It is easy to get lost in numbers, and the 2005 Illinois Traffic Stop Study is nothing but numbers. Rising out of the fully legitimate statewide concern that black and Hispanic motorists are stopped for alleged traffic violations in disproportionate numbers, the study forces much-increased recordkeeping on police departments across the state. And that results in rafts of numbers.
What are the trends in Riverside, Brookfield and North Riverside? We’d call them interesting though not of blockbuster dimensions.
Changes in the numbers from 2004 to 2005 seem most pronounced and most strategic in Riverside where the overall number of traffic stops has plummeted from 4,755 to a mere 2,168 a year later. At the same time, virtually every motorist, black or white, pulled over in Riverside now gets a ticket. Warnings-verbal or written-are basically eliminated.
How did this happen? Police spokesman said a conscious decision was made, based on citizen input, to decrease traffic patrols on Riverside’s perimeter streets and dedicate patrol time to the interior maze of Riverside streets. It was on Harlem, First Avenue and Ogden that most traffic stops were made in 2004. While we worry over missed DUI stops on the periphery, it is hard to argue against more intense police presence in the neighborhoods.
In a clear sign of the impact of the new state reporting system on local towns are the stats on percentages of drivers stopped in Riverside who now receive a ticket. It is a virtual guarantee that if an officer pulls you over, you’ll drive away with a citation. If you are white, the chance of a ticket is 95 percent. If you are African-American the odds are 94 percent. The department is clearly concerned about registering “false stops” which is where any verbal or written warning got chalked up on state forms. A year back 18 percent of stops of Caucasians ended in a warning, while just 13 percent of stops of black motorists received warnings. Ticketing virtually everybody is a solution to potentially discriminatory discretion.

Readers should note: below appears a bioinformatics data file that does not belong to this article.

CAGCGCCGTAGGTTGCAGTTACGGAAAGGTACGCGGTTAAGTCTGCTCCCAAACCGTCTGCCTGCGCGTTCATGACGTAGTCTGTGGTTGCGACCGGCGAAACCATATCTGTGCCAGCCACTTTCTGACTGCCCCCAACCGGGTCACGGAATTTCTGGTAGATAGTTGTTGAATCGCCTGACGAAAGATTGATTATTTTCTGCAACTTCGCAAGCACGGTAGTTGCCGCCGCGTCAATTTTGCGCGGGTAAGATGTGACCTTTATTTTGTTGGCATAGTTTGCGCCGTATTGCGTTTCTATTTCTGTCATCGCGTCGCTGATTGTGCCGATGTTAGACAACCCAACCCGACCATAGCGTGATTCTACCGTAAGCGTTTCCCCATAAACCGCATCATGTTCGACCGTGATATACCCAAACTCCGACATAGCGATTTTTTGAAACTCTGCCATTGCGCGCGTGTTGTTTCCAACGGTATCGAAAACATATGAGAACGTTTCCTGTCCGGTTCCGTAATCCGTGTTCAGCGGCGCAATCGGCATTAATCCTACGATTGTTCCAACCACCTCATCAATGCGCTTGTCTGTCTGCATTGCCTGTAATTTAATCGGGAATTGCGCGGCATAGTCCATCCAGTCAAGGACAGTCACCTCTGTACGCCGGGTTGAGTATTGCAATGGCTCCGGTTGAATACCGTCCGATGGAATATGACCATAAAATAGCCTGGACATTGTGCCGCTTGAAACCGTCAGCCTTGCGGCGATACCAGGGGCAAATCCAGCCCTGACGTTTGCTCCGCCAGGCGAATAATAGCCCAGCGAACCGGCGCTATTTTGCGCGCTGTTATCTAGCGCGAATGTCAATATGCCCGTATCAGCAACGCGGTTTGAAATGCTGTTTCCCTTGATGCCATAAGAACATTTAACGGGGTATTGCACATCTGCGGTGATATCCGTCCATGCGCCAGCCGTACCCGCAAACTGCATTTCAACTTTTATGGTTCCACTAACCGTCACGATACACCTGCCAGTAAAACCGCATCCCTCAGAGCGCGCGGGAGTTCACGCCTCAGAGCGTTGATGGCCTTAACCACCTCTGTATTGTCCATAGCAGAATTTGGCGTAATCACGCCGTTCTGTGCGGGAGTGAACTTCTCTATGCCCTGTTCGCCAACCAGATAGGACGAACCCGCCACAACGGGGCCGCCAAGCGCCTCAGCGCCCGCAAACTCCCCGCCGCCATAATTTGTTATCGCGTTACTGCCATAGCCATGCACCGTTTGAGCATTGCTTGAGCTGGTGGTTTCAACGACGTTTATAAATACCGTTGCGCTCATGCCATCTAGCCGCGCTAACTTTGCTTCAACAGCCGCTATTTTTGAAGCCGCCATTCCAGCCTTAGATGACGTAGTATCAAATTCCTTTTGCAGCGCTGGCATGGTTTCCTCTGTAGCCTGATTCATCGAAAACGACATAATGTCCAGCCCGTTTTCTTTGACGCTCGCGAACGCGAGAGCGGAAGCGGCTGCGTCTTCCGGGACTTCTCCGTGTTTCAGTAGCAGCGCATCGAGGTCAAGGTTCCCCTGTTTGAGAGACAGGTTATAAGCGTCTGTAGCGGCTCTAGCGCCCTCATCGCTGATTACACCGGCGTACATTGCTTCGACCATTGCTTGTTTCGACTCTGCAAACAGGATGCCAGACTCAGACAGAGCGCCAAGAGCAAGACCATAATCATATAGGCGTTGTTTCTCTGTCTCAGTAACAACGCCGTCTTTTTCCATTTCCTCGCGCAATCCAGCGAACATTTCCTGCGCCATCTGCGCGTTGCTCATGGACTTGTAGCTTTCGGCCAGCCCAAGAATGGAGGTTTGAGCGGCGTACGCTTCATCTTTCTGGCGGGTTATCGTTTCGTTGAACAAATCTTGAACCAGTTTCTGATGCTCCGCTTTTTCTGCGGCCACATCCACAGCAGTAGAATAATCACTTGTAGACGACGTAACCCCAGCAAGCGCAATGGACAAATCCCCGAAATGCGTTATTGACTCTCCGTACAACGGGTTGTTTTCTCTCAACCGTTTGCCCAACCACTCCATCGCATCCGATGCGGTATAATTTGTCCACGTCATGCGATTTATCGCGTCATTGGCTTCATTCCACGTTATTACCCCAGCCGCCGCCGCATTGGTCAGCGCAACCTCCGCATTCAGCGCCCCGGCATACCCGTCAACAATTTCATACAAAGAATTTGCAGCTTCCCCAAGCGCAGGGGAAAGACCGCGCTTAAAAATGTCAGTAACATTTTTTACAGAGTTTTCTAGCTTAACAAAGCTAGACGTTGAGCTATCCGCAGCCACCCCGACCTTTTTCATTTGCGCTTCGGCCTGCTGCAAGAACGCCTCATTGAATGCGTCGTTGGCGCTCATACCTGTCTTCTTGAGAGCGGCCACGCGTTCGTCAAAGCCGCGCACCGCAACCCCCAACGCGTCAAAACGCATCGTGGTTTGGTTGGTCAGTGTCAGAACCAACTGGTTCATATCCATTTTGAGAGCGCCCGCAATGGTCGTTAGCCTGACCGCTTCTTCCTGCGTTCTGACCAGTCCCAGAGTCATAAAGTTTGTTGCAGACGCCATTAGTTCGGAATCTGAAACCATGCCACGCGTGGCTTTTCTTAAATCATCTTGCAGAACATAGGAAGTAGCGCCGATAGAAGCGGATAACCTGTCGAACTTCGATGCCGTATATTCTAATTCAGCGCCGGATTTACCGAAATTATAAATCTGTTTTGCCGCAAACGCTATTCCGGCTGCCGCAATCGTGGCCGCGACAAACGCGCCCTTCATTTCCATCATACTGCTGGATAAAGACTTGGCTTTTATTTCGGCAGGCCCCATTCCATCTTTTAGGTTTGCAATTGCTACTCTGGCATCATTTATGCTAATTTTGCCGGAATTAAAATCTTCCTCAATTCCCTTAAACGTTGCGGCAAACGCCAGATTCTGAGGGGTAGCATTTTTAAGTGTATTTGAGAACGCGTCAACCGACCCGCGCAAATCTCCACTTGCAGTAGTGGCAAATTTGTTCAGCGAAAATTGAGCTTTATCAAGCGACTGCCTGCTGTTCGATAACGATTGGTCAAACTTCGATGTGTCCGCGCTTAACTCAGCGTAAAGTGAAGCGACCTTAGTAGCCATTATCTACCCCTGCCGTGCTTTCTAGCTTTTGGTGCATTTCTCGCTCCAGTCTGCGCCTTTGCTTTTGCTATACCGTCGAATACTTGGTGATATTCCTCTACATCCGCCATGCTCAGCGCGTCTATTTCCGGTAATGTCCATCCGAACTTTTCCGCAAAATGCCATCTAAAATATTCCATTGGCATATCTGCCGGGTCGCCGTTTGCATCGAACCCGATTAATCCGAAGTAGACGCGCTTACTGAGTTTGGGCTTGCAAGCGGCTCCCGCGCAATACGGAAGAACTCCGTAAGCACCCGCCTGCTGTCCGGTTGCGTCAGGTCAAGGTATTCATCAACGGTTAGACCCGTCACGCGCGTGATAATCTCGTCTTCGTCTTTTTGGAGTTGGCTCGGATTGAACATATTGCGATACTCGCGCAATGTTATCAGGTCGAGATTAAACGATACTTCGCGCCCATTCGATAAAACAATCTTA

A notable drop in stops in North Riverside was attributed to a temporary shortage of patrol officers. There was a smaller drop in stops in Brookfield. And Brookfield officers seemed the least likely to stop minority drivers. Just 27 percent of Brookfield stops involved minority drivers.
So while it is easy to glaze over when reviewing sheafs of statistics such as these, we are strongly supportive of the scrutiny and consciousness-raising this monitoring has already produced. Driving while black or Hispanic can never be a crime or an excuse for stopping motorists.
Defending Dave Owen
In a “My Dad Can Take Your Dad” approach to governance that truly reflects the level of political discourse in Brookfield, we carry today a letter from former Brookfield President Bill Russ. In said letter Russ defends his village manager David Owen as both capable and cheap. We’ll go this far: David Owen was affable and cheap. If that is Brookfield’s level of expectation for its professional manager, then it will re-elect Bill Russ as village president. And he can bring back David Owen at something just above minimum wage.